Most readers of this blog probably know what a rational number is: it’s a number that can be represented as a ratio (hence rational) of two integers. In other words, a fraction. Examples are 3/4, 99/2, and -20837/231, and even 4 (it can be represented as the ratio 4/1). The only restriction is that you can’t have zero in the denominator (the bottom of the ratio) since division by zero, of course, is undefined.
You’ve probably also heard of irrational numbers, which, of course, are numbers that aren’t rational. But are you sure that irrational numbers exist? Why? Just because some teacher told you, or you’ve heard of them before? The ancient Greeks thought irrational numbers didn’t exist—that every quantity could be described by a ratio—and they were in for a rude surprise when they themselves proved this to be false! I won’t go into that history in more detail here; it’s actually quite confused and unclear as to who did what when and so on. Maybe I’ll try writing about that in a future post. For now, I’ll just offer some incontrovertible proof that at least one number exists which isn’t rational. Probably many of you have seen it already, but it’s a good place to start, as I intend to write more posts on this topic in the near future.
Ready? OK, I’m thinking of a number which we’ll call s. In particular, s is the length of one side of a square whose area is 2. This is how the Greeks would have thought of it, and certainly no one can argue that it isn’t a number! There obviously must be a square with an area of 2, and the sides of that square obviously must have a length, and that length is a number. (Astute readers will note that I’m playing rather fast and loose with the term “number”. Which is true. So sue me.) In more modern terms, we would say that s is the positive solution to the equation , or just .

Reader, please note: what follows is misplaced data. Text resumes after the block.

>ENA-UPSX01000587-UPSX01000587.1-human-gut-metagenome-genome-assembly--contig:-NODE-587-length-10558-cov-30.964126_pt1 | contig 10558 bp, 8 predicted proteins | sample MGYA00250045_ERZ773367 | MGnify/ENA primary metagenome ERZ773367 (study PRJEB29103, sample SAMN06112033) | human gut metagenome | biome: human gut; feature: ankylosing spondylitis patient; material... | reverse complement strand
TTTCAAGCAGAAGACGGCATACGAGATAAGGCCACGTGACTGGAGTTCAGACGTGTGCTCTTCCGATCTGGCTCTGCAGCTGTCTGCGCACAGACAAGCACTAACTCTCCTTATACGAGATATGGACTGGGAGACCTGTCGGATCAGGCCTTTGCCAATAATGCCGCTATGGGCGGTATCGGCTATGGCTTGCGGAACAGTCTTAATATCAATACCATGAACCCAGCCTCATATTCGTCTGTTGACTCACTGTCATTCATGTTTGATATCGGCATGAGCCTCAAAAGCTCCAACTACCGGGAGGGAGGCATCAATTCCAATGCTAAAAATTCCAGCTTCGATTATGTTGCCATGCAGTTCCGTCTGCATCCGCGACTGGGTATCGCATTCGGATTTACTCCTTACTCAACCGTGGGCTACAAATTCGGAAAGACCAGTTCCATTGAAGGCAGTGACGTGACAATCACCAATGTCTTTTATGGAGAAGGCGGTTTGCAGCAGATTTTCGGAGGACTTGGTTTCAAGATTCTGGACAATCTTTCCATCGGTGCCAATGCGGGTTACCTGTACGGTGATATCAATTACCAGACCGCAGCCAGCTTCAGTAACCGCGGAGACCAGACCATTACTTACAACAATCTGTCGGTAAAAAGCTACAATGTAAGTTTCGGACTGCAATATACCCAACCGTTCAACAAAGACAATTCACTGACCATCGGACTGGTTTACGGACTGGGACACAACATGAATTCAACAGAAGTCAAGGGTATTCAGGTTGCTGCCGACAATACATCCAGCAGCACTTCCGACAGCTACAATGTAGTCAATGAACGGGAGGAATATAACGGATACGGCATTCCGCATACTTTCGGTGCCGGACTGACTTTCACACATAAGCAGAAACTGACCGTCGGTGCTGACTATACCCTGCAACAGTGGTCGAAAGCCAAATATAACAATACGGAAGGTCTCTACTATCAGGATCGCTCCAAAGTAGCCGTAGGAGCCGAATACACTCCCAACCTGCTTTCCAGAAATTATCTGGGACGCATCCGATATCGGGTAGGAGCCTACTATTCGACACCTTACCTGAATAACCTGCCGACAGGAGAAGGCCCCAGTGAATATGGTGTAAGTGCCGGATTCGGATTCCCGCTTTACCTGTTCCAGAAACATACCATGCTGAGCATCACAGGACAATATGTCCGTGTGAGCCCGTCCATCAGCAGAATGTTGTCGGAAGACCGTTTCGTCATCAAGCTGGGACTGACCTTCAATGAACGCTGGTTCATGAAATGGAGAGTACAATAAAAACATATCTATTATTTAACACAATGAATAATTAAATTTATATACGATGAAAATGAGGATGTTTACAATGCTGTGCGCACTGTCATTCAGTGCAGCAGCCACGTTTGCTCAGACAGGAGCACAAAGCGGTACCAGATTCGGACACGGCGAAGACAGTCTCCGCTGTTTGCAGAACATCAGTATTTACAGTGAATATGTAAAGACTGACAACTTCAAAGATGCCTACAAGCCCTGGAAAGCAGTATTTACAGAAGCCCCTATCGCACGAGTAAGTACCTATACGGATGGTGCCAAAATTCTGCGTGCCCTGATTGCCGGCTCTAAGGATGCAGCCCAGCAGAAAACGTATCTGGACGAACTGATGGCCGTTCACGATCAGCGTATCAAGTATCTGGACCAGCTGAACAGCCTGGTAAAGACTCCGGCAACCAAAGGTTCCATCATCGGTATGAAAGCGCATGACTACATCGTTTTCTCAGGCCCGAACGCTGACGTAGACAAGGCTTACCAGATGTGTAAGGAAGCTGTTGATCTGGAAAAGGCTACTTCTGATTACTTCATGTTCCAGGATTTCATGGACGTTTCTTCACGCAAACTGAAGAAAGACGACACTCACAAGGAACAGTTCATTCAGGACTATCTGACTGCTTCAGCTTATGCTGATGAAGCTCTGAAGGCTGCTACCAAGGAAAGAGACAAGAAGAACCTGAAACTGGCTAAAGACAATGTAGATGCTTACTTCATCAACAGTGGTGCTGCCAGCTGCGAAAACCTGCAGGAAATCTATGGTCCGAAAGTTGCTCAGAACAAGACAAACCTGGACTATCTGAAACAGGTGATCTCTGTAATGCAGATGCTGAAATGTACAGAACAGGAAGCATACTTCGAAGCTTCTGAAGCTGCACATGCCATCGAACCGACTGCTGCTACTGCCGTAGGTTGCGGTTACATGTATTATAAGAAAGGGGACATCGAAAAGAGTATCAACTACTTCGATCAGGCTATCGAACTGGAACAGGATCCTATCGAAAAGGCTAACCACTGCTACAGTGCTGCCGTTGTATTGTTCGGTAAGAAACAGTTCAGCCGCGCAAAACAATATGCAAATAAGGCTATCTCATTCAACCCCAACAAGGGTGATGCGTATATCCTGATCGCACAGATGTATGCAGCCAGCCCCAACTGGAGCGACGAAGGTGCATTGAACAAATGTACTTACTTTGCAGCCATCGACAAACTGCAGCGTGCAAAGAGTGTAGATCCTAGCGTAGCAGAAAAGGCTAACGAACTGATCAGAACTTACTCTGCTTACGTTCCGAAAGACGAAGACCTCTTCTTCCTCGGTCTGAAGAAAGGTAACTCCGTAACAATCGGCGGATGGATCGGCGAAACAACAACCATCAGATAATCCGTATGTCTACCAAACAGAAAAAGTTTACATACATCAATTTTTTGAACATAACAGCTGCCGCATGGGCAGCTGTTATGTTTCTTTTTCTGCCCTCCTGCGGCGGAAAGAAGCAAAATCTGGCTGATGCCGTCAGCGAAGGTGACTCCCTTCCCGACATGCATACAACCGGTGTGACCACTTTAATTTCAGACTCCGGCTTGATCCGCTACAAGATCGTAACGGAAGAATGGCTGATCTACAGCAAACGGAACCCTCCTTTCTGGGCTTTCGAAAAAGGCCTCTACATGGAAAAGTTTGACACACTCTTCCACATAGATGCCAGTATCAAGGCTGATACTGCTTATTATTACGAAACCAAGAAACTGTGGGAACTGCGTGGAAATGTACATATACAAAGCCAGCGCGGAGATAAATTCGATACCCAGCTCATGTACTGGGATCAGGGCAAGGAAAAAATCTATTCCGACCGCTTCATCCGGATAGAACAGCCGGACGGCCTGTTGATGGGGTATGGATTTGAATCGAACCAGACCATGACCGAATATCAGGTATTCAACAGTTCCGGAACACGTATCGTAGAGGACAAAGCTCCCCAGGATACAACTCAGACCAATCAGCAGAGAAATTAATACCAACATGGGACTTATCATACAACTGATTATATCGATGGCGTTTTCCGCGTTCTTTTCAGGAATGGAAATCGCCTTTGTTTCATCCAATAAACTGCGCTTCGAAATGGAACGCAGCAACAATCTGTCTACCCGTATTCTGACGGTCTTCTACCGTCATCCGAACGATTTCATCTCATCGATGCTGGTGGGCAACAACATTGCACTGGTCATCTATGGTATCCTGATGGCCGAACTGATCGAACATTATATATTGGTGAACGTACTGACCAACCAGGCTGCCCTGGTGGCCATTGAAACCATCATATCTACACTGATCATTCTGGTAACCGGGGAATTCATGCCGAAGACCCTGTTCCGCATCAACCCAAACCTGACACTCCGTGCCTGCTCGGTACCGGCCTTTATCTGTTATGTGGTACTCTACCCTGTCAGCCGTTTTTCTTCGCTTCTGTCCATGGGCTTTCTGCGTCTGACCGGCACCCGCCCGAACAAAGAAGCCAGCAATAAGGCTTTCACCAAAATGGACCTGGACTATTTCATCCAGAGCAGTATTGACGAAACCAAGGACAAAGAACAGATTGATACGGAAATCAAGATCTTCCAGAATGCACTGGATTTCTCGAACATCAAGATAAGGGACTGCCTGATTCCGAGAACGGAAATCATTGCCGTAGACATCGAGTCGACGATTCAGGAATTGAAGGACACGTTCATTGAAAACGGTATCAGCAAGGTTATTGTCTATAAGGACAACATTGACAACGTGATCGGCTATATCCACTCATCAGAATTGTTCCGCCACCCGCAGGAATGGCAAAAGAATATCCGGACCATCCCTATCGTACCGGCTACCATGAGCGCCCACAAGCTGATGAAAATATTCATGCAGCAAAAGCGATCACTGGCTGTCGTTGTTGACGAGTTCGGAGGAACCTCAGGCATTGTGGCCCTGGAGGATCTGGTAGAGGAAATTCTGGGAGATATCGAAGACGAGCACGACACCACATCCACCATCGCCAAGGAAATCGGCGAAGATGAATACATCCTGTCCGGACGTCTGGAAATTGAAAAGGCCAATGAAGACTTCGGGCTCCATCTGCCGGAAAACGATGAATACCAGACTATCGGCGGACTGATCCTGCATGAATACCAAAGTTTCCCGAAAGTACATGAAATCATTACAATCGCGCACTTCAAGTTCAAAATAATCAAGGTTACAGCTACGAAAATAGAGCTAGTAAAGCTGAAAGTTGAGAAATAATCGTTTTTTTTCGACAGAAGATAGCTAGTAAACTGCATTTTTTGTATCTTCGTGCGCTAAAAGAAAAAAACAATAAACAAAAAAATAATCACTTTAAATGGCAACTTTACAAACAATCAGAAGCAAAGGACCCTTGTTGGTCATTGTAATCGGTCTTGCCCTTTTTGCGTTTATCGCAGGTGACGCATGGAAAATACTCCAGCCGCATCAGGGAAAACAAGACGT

Now, suppose that s is a rational number, so that s can be represented by a ratio . Remember, we want to show that s isn’t rational, so I’ll show that making this assumption leads to an absurdity, from which we can conclude that it was an incorrect assumption in the first place. This is called a proof by contradiction—assume the logical opposite of what you want to prove, and show that this leads to an absurdity, like , or something being both true and not true at the same time.
We’ll assume that p/q is in lowest terms, that is, that p and q have no common factors. It’s ok to assume this, since any rational number can always be turned into an equivalent one in lowest terms.
We know that squaring s yields 2, so substituting p/q for s gives us the equation . Rearranging, we find that , so is even. But if is even, so is p (you should convince yourself of this), so we can write for some other integer r. Substituting, we find that , and therefore . But this means that is even, and therefore so is q—but this is absurd, because we assumed that p and q have no common factor, so they can’t both be even! Therefore, our original assumption—that s is rational—must be false.
In upcoming posts I plan to explore this and other related topics, possibly including: the connection between rational numbers and decimal expansions, the period of repeating decimals, repunits, set cardinality and orders of infinity, some famously irrational numbers (like and e), and maybe even some continued fractions. There are many fascinating topics connected in one way or another to this distinction between rational and irrational numbers, so it should be interesting—I hope you’ll come along for the ride!
As a further challenge, can you extend the above proof to show that the square root of any prime number is irrational? What about the square root of any positive integer which is not a perfect square? (This second one is a bit trickier, because if n is not prime, you cannot assume that if n divides then it must divide p as well—for example, 12 divides , but it does not divide 6.)